Oil firms as China’s slowdown not as steep as some expected

Researchers at Bernstein Energy said the supply cuts led by OPEC ‘will move the market back into supply deficit’ for most of 2019. (Reuters)
Updated 21 January 2019
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Oil firms as China’s slowdown not as steep as some expected

  • In an expected cooling, China’s economy grew by 6.6 percent in 2018, its slowest expansion in 28 years
  • ‘Brent can remain above $60 per barrel on OPEC+ compliance, expiry of Iran waivers and slower US output growth’

SINGAPORE: Oil prices firmed on Monday after data showed China’s economic slowdown was not as big as some analysts had expected, with supply cuts led by the Organization of the Petroleum Exporting Countries also offering support.
International Brent crude oil futures were at $62.83 per barrel at 0259, up 13 cents, or 0.2 percent, from their last close.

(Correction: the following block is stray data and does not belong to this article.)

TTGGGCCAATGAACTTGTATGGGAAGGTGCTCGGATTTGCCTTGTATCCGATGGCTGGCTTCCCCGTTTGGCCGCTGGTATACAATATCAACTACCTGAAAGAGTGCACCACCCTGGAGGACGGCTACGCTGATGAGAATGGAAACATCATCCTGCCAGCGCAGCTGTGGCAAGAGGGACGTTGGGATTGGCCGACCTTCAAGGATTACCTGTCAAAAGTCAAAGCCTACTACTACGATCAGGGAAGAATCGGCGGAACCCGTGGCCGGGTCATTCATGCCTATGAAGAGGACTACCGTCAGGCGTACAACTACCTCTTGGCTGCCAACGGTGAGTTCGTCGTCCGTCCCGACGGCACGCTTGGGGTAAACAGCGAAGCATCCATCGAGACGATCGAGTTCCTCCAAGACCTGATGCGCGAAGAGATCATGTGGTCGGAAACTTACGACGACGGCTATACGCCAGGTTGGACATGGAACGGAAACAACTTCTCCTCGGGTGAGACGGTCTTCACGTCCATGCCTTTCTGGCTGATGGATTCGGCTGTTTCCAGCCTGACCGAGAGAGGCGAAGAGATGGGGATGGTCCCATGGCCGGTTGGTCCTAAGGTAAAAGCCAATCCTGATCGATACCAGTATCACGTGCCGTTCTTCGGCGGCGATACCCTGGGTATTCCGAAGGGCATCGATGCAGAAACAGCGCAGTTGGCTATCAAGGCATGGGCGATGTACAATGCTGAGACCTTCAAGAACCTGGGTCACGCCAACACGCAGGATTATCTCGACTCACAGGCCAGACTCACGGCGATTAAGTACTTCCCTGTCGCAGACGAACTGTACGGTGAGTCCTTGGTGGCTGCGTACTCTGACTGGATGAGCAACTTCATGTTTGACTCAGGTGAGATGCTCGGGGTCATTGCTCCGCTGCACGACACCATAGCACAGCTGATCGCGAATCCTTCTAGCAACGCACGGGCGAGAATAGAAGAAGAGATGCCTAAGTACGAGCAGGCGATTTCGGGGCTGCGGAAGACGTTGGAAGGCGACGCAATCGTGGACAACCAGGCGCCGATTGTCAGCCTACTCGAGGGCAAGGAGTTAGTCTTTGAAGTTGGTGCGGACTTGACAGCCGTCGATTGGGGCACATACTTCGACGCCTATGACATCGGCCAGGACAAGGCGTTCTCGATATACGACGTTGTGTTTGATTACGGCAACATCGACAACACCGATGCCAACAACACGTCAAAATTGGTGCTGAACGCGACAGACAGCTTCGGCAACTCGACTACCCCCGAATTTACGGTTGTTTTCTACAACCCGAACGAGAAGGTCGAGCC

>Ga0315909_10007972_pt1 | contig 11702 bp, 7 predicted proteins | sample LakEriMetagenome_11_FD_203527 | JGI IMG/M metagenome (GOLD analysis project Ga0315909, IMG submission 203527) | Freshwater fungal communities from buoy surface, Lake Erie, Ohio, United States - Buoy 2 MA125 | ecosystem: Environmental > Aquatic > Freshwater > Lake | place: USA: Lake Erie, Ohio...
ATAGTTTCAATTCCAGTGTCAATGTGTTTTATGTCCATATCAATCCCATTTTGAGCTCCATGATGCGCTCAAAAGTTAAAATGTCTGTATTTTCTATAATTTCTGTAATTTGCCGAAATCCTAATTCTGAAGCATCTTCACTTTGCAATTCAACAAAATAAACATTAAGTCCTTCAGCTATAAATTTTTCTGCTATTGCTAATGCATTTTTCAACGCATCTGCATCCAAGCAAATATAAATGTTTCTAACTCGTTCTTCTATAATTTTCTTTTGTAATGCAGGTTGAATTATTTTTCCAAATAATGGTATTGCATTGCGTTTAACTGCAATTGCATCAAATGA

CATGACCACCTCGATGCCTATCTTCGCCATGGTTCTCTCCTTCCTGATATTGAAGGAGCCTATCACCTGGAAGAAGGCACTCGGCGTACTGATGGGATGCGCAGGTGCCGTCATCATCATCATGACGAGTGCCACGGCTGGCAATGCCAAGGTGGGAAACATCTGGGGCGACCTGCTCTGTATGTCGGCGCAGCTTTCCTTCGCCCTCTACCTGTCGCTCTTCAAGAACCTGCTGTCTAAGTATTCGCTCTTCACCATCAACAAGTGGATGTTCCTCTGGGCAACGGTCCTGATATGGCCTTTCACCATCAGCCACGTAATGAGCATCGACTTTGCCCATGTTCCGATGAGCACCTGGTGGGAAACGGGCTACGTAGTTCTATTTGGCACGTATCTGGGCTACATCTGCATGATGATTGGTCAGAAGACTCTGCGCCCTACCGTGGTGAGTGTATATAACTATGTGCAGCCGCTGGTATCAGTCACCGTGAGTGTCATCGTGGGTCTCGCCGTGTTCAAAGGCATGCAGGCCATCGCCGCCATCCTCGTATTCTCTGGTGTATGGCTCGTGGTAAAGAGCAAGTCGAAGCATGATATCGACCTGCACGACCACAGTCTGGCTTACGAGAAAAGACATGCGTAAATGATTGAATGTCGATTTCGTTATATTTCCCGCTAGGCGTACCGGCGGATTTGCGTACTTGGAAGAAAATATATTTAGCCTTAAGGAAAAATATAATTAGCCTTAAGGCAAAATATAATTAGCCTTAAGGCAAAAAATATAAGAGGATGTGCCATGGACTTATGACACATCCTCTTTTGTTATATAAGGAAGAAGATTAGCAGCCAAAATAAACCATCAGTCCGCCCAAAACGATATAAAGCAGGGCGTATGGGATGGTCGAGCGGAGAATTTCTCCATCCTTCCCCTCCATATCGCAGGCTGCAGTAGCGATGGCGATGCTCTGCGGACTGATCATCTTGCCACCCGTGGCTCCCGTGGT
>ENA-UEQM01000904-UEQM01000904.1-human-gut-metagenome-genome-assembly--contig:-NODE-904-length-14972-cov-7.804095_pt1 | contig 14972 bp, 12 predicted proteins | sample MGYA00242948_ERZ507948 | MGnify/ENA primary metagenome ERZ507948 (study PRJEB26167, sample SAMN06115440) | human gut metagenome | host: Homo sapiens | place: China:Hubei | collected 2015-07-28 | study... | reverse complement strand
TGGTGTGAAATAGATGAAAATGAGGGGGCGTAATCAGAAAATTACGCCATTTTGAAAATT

US West Texas Intermediate (WTI) crude futures were at $53.92 a barrel, up 12 cents, or 0.2 percent.
Both oil price benchmarks had dipped into the red earlier in the session on fears that China’s 2018 economic growth figures would be weaker.
In an expected cooling, China’s economy grew by 6.6 percent in 2018, its slowest expansion in 28 years and down from a revised 6.8 percent in 2017, official data showed on Monday. China’s September-December 2018 growth was at 6.4 percent, down from 6.5 percent in the previous quarter.
Although the slowdown was in line with expectations and not as sharp as some analysts had expected, the cooling of the world’s number two economy casts a shadow over global growth.
“The global outlook remains murky, despite emerging positives from a dovish Fed (now boosting US mortgage applications), faster China easing (China credit growth stabilizing) and a more durable US-China truce,” US bank JP Morgan said in a note.
Despite this, analysts said supply cuts led by OPEC would likely support crude oil prices.
“Brent can remain above $60 per barrel on OPEC+ compliance, expiry of Iran waivers and slower US output growth,” JP Morgan said.